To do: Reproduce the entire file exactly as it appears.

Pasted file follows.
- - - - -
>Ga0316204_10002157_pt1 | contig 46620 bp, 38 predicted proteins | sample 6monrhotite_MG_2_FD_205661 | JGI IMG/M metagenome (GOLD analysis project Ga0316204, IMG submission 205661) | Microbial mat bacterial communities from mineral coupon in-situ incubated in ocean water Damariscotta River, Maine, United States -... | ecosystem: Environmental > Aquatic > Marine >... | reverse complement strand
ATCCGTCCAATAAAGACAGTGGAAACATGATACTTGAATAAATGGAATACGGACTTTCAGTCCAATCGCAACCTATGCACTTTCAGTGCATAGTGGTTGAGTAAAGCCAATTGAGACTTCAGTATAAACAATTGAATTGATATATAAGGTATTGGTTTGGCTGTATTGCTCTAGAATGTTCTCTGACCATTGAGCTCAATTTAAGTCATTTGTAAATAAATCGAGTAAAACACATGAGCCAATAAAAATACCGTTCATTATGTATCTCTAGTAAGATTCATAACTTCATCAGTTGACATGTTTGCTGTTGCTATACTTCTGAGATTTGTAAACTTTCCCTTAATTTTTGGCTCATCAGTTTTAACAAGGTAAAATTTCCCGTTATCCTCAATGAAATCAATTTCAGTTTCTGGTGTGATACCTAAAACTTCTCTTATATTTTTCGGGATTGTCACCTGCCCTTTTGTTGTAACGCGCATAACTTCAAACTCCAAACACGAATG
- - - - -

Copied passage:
>Ga0316204_10002157_pt1 | contig 46620 bp, 38 predicted proteins | sample 6monrhotite_MG_2_FD_205661 | JGI IMG/M metagenome (GOLD analysis project Ga0316204, IMG submission 205661) | Microbial mat bacterial communities from mineral coupon in-situ incubated in ocean water Damariscotta River, Maine, United States -... | ecosystem: Environmental > Aquatic > Marine >... | reverse complement strand
ATCCGTCCAATAAAGACAGTGGAAACATGATACTTGAATAAATGGAATACGGACTTTCAGTCCAATCGCAACCTATGCACTTTCAGTGCATAGTGGTTGAGTAAAGCCAATTGAGACTTCAGTATAAACAATTGAATTGATATATAAGGTATTGGTTTGGCTGTATTGCTCTAGAATGTTCTCTGACCATTGAGCTCAATTTAAGTCATTTGTAAATAAATCGAGTAAAACACATGAGCCAATAAAAATACCGTTCATTATGTATCTCTAGTAAGATTCATAACTTCATCAGTTGACATGTTTGCTGTTGCTATACTTCTGAGATTTGTAAACTTTCCCTTAATTTTTGGCTCATCAGTTTTAACAAGGTAAAATTTCCCGTTATCCTCAATGAAATCAATTTCAGTTTCTGGTGTGATACCTAAAACTTCTCTTATATTTTTCGGGATTGTCACCTGCCCTTTTGTTGTAACGCGCATAACTTCAAACTCCAAACACGAATG